In times I know he cried for all the changes, for all the judgements, for all heartache he felt he was causing me, the kids and his family, when in reality we cried for him and the difficult realities he was processing.

It’s time now to sing out, tho the story never ends let's celebrate remember a year in the life of friends.

Remember the love! Remember the love! Remember the love!
Measure in love. Seasons of love! Seasons of love.

The story does not end, it continues as well as the journey for both of us. Where the journey takes us and how the story ends has yet to be written, or decided for that matter. What can be measured is the LOVE. The love we still have for each other, for our children, for our families who struggle to understand and accept, for our friends who only want us to be happy.

We can remember the love of all of those around us the last year who have reached out to help, to understand, to provide comfort, to advise, but most of us to remind us we can't travel this journey alone. We need to get by with a little help from our friends, and friends can also be spouses who forge ahead both together and alone trying understand and enjoy each Season of Love.

Here's to another 525,600 minutes and the Seasons of Love to be had......

Wednesday, March 18, 2009


I have several scars, from past injuries. There is the scar that is near my eyebrow from hitting my head on the metal frame of a bunk bed in the dark. There is a scar on my knee from the rocks on the playground at my elementary school. And the scar I am most proud of is the one that can be found where my abdomen meets my pelvis, from the three c-sections that represent the birth of each child. Then there are the emotional scars….

It was almost five years ago to the day that I sat in an LDS chapel in Provo, across from the temple, for the funeral of a friend of mine. I would have liked to call her a “dear” friend, but I had not known her long enough to fall into that category. She was my boss. She had only been my boss for six months. During that six months she was a friend, mentor, and role model for me. I soaked up every word, every piece of advice, every suggestion she offered. As a judge she had a mature sense of wisdom, with a sense of right and wrong and fairness. Little did I know in 10 months time I would be attempting to fill her enormous shoes, and relying on every bit of wisdom I had learned from her in our short time together.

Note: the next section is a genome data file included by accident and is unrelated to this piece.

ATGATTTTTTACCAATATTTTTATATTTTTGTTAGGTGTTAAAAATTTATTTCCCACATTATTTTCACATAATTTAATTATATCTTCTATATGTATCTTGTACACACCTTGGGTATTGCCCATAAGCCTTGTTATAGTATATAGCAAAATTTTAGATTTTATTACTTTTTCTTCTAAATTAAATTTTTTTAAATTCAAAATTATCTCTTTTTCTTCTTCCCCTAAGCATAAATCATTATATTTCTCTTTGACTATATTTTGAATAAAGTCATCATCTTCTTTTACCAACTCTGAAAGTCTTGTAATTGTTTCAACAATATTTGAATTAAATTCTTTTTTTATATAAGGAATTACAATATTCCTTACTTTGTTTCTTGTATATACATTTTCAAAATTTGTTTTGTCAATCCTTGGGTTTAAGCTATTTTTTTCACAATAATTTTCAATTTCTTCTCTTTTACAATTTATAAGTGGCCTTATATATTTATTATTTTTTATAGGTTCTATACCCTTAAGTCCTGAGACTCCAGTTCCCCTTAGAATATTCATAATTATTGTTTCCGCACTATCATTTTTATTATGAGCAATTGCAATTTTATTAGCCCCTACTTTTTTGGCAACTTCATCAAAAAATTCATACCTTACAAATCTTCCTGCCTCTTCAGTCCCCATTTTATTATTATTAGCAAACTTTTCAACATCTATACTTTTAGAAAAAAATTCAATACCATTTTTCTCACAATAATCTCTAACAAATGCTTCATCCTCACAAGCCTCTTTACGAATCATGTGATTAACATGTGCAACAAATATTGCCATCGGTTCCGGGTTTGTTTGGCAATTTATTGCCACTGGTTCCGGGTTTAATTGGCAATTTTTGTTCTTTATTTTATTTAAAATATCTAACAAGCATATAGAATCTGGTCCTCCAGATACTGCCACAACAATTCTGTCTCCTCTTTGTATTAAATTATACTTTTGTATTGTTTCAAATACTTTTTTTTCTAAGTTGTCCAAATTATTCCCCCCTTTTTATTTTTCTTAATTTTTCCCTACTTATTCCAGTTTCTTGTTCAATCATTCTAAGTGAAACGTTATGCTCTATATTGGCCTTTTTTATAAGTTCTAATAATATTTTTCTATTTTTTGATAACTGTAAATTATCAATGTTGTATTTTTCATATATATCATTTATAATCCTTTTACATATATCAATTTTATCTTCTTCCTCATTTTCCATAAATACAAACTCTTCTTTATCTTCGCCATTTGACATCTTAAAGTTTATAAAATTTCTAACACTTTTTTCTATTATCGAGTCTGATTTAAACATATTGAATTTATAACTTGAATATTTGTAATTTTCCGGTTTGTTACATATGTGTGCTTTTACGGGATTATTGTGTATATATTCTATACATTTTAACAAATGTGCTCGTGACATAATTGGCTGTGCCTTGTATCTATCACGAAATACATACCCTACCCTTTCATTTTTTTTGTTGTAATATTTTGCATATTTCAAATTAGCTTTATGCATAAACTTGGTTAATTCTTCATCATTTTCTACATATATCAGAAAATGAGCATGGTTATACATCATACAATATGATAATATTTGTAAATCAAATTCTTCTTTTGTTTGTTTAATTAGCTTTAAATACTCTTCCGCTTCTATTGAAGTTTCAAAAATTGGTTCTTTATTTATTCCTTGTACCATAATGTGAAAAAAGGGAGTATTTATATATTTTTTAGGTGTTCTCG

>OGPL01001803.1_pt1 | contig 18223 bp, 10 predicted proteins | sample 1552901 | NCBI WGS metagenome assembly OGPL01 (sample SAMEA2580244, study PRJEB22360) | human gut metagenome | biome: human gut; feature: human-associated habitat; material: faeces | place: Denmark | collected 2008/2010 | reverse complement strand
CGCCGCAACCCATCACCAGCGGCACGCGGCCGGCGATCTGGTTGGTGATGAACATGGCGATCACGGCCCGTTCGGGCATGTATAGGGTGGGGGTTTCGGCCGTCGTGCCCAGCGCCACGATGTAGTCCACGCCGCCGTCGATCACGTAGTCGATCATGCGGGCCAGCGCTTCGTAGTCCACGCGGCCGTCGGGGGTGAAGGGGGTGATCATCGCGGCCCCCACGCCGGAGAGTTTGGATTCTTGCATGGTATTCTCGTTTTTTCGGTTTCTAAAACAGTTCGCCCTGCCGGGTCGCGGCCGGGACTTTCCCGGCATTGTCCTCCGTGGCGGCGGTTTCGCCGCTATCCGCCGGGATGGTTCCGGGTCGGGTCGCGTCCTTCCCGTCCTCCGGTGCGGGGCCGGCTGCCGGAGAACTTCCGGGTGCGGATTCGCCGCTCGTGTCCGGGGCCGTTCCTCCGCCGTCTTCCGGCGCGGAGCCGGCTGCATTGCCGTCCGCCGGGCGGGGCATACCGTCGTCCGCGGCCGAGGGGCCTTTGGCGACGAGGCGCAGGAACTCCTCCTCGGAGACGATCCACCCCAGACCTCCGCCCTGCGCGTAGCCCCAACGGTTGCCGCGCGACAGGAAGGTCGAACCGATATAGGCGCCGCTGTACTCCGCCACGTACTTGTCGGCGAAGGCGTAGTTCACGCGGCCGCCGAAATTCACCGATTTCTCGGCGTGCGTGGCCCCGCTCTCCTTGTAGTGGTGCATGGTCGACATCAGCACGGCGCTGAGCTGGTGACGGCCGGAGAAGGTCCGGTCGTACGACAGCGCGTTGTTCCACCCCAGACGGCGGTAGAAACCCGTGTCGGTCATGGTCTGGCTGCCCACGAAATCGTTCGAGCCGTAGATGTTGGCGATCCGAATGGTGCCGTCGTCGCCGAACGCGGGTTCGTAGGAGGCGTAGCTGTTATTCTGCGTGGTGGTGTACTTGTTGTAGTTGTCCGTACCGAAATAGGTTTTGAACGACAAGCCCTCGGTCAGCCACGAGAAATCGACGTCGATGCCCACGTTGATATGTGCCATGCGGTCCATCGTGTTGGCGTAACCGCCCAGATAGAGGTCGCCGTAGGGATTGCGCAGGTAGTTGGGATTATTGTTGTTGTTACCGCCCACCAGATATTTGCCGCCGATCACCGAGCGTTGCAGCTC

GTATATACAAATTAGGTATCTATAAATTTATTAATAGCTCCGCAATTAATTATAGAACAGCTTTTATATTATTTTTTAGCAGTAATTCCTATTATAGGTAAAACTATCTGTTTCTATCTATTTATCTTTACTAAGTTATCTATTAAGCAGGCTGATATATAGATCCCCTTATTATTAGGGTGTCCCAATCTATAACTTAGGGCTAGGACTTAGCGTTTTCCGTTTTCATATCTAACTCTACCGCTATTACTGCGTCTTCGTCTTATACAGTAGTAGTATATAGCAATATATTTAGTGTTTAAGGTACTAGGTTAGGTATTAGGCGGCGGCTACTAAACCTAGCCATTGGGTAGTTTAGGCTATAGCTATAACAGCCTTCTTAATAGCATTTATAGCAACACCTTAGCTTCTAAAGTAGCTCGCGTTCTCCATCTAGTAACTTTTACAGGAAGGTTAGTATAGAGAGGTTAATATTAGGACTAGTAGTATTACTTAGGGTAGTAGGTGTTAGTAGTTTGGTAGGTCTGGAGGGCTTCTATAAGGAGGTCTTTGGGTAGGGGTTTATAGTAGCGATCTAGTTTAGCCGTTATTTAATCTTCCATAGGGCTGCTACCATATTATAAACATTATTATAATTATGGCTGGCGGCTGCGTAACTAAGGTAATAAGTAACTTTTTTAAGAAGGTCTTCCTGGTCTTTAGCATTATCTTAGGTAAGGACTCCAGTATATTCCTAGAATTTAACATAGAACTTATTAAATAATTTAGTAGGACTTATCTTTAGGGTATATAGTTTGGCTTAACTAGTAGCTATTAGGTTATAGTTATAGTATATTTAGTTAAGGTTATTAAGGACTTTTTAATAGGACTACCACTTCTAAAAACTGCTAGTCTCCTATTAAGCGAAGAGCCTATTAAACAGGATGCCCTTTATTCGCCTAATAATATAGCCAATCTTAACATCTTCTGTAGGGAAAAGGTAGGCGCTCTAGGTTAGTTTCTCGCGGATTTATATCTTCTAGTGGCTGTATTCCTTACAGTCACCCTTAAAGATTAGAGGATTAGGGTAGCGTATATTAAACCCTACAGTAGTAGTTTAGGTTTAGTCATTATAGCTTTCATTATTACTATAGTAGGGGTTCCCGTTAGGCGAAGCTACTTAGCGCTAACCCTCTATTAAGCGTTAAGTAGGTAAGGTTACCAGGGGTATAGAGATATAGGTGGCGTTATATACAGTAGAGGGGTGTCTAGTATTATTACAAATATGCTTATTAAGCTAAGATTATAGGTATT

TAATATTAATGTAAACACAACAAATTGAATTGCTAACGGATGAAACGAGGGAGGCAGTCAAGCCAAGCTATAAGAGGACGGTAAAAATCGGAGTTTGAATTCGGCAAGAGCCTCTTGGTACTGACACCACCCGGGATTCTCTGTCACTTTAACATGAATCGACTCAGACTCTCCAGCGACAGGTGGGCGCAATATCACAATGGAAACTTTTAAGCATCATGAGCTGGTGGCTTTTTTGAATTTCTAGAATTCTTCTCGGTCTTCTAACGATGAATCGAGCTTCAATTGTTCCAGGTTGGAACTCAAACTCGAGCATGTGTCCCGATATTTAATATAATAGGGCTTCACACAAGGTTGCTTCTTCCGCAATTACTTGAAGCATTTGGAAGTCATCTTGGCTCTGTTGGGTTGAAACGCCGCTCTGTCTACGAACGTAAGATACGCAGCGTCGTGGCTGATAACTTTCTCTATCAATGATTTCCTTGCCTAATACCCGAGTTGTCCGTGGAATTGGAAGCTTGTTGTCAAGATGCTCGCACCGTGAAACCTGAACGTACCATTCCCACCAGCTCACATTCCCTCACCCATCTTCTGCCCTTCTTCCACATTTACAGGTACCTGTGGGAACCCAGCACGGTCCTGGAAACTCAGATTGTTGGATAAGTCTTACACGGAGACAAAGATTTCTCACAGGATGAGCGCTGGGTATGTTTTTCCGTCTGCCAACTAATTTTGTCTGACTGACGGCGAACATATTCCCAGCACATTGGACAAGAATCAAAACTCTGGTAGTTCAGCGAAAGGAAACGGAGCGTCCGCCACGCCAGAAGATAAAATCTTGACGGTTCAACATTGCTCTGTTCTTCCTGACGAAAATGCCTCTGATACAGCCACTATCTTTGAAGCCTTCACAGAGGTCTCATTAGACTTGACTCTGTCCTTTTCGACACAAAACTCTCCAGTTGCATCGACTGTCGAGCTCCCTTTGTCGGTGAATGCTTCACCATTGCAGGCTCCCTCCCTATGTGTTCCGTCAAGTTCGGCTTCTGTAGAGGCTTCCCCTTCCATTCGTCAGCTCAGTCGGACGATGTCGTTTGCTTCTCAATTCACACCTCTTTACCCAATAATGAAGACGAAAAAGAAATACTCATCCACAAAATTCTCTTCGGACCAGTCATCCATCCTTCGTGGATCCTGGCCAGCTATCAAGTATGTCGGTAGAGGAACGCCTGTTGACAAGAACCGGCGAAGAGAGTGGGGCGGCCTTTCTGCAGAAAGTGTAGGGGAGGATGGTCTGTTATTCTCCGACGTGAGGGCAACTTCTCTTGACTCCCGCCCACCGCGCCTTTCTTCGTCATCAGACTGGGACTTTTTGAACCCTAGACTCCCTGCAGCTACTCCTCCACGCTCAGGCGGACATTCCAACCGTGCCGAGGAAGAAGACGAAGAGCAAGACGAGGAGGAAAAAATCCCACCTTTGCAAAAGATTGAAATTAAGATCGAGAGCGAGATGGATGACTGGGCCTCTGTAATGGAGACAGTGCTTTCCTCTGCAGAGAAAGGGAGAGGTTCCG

She died unexpectedly, without warning. No illness, no accident, just a silent peaceful passing, a call to return home. She was young, 48, leaving a husband, and three children, all girls, 19, 15 and 10. Her death was a shock to all. I sat in the chapel or rather the overflow in the cultural hall, among my co-workers. As I sat I pondered the last time I sat in a chapel for a similar reason. It was the funeral for my mother 14 years earlier. She too was young, 46, I was 22, my brother was 15 my sisters were 10 and 7.

Her daughters filed into the chapel with their father, and other members of the family. As I looked at her daughters, whom I knew she cherished above all else, I ached for them. I had taken that walk 14 years earlier. I knew what they were feeling, but more importantly I knew what lay ahead for them in the days, weeks, months and years to come, and they adjusted life without their mother, whom I knew had been a larger than life figure in their life just as my mother had been in mine.

I pondered the change in my life during the last 14 years, and as much as I ached for them I knew time would be the best healing medicine I could prescribe for them. Time having helped me make it through the roughest part of the grieving, with now only occasional moments of sadness to remind me of my humanity. I knew they would grow, I knew they would change, I knew they would become stronger women and most importantly I knew their mother would be closer than they thought, even though many days she would feel very far away.

Several days after the funeral I had the unenviable task of taking the items from her desk at work to her house. I was greeted at the door by her husband and I expressed my sadness and sympathy at her passing. We chatted for a few minutes and I shared with him the death of my mother at a young age too. He asked me “Does this get better?” I recall my answer “Time, time is the only thing that will make things seem better.” I recall the disappointed look in his eyes.

Oddly enough I now find myself having to swallow the bitter pill of my own advice. Time, it’s a four letter word, and in my book right now not a good one. I know in time the strong emotions I am feeling now will be tempered by newly found wisdom, and growth. I know time will heal the wound that seems so open and raw right now. And in time even though the wound will be healed, the scar will remain as a reminder of injury and the miracle of time.

Thursday, March 12, 2009


I am a mason, I’ll bet you did not know that. I am building walls. Okay, not in physical sense, but in an emotional sense. I can feel it. I can feel brick by brick the wall getting taller every day, and probably being reinforced with steel. It’s a barrier, but you know of course because it is my wall the stone work is gorgeous.

I never want to feel this vulnerable and hurt again, I won’t if I build that wall and refuse to let anyone in. I have good cause to build this wall. For the last twenty years, with the exception of my children, anyone who I have allowed to penetrate that wall has left me, abandon me. Some have left willingly, some have left unwillingly. I either event I am left to pick up the pieces and move on. Alone, by myself, relying on myself, as usual.